Environment / Climate / Range
Marine; reef-associated; oceanodromous (Ref. 51243); depth range 1 - 191 m (Ref. 247), usually 15 - 25 m (Ref. 43278). Subtropical; 45°N - 48°S, 100°W - 155°E
Length at first maturity / Size / Weight / Age
Maturity: Lm ?, range 220 - 230 cm
Max length : 320 cm TL male/unsexed; (Ref. 5213); common length : 250 cm TL male/unsexed; (Ref. 6077); max. published weight: 158.8 kg (Ref. 40637)
soft rays: 0. A shark with a short, pointed snout, small eyes, protruding spike-like teeth and small, equal-sized dorsal and anal fins; 1st dorsal fin closer to pelvic than to pectoral fins (Ref. 5578). Caudal fin with a pronounced subterminal notch and a short ventral lobe (Ref. 13575). Pale brown or grey, paler below, with dark spots that appear faded in adults; fins plain (Ref. 6586).
Circumtropical: Except perhaps the eastern Pacific (Ref. 13568). Indo-West Pacific: Red Sea and off South Africa to Japan, Korea and Australia (Ref. 13568). Present in Arafura Sea (Ref. 9819). Western Atlantic: Gulf of Maine to Argentina. Old record from Bermuda, south Brazil (Ref. 26938). Eastern Atlantic: Mediterranean to Cameroon. Northwest Atlantic: Canada (Ref. 5951).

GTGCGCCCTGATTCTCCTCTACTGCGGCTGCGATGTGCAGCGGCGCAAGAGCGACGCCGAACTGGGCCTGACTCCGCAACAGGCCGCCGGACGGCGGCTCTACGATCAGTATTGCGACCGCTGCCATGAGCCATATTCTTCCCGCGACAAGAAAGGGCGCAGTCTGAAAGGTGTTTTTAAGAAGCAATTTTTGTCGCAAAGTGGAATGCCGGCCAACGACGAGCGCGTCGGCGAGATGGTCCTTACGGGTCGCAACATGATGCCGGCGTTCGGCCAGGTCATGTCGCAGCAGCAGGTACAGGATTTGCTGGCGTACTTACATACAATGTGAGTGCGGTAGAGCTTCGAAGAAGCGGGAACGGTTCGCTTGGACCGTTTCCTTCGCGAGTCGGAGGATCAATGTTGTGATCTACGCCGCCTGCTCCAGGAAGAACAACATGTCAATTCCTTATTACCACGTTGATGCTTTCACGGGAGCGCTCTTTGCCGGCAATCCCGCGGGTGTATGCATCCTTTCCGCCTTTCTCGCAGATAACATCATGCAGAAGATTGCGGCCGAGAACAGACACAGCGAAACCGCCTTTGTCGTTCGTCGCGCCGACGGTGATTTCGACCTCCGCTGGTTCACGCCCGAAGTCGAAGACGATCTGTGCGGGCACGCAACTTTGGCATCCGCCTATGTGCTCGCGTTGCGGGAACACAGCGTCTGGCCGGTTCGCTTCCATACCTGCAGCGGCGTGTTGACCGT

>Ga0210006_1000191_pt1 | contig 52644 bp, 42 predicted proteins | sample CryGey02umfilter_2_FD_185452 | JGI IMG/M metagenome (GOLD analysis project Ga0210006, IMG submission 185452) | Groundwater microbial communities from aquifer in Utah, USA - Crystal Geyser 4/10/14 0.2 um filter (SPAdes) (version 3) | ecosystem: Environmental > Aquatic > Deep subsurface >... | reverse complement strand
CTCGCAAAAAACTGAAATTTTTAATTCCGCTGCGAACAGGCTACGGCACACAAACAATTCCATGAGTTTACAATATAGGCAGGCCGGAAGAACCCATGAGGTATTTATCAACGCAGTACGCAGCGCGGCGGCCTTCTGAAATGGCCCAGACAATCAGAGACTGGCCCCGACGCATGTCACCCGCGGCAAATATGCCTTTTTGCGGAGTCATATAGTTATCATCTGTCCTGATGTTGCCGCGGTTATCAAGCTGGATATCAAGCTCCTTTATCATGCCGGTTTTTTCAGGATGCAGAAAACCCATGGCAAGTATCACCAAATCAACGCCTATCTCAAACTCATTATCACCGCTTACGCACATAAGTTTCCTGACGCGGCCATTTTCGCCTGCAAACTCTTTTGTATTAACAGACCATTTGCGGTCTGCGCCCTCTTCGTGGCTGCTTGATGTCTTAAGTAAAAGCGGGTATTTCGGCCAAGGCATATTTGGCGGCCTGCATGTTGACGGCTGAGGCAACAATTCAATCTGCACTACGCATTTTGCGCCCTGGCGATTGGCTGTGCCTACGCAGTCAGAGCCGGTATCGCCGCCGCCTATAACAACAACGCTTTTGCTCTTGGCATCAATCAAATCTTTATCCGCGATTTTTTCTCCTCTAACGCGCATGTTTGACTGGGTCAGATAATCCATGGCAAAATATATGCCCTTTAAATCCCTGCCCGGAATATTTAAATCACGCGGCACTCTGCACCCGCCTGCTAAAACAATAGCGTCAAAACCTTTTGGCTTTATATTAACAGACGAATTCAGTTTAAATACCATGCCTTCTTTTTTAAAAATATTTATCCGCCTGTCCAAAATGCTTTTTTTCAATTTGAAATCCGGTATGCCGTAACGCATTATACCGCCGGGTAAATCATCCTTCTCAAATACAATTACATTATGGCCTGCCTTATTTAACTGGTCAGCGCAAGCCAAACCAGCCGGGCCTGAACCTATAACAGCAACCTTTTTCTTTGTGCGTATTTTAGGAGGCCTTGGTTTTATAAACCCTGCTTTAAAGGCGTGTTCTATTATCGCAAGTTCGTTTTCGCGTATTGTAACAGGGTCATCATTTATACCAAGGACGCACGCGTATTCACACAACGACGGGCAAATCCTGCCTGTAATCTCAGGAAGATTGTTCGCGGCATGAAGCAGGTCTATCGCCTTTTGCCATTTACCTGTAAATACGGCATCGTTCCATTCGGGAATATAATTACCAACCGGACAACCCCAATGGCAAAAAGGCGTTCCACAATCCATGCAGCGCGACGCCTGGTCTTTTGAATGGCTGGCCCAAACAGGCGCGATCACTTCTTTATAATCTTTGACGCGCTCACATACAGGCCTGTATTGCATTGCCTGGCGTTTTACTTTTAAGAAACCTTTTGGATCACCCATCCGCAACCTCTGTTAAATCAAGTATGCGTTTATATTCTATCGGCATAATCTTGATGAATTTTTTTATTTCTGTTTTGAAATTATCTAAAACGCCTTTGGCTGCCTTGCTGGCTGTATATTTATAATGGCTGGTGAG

A common littoral shark found inshore from the surf zone and in shallow bays to at least 191 m on the outer continental shelves (Ref. 13568). Often on or near the bottom but also occurs in midwater or at the surface (Ref. 247). Only shark known to gulp and store air in its stomach to maintain neutral buoyancy while swimming (Ref. 13568). Found singly or in small to large schools (Ref. 247). Feeds on bony fishes, small sharks, rays, squids, crabs, and lobsters (Ref. 5578). Ovoviviparous, embryos feeding on yolk sac and other ova produced by the mother as well as other siblings in the womb (uterine cannibalism) (Ref. 50449). Usually gives birth to 2 pups after a 9-12 months gestation period (Ref.58048). A migratory species in parts of its range, particularly in its northern and southern extremities where pronounced poleward migration occur in the summer and equatorial movements in autumn and winter (Ref. 247). Usually inoffensive and not aggressive when not provoked (Ref. 247) but has known to bite swimmers and be aggressive towards divers with speared fish (Ref. 6586). Utilized for fresh, frozen, smoked and dried for human consumption (Ref. 247); also for fishmeal, liver oil, fins, and hides for leather (Ref. 13568). Flesh highly appreciated in Japan (Ref. 36731).
Last, P.R. and J.D. Stevens, 1994. Sharks and rays of Australia. CSIRO, Australia. 513 p. (Ref. 6871)
IUCN Red List Status (Ref. 90363)
CITES (Ref. 94142)
Threat to humans
Traumatogenic (Ref. 4690)
Fisheries: commercial; gamefish: yes
ReferencesAquacultureAquaculture profileStrainsGeneticsAllele frequenciesHeritabilityDiseasesProcessingMass conversion
Estimates of some properties based on models
Phylogenetic diversity index (Ref. 82805
= 0.8125 [Uniqueness, from 0.5 = low to 2.0 = high].
Bayesian length-weight: a=0.01096 (0.00414 - 0.02906), b=3.03 (2.80 - 3.26), based on LWR estimates for this Subfamily-body shape (Ref. 93245
Trophic Level (Ref. 69278
): 4.5 ±0.8 se; Based on diet studies.
Resilience (Ref. 69278
): Very Low, minimum population doubling time more than 14 years (Fec=2; K=0.14-0.17; tmax=17).
Vulnerability (Ref. 59153
): High to very high vulnerability (68 of 100) .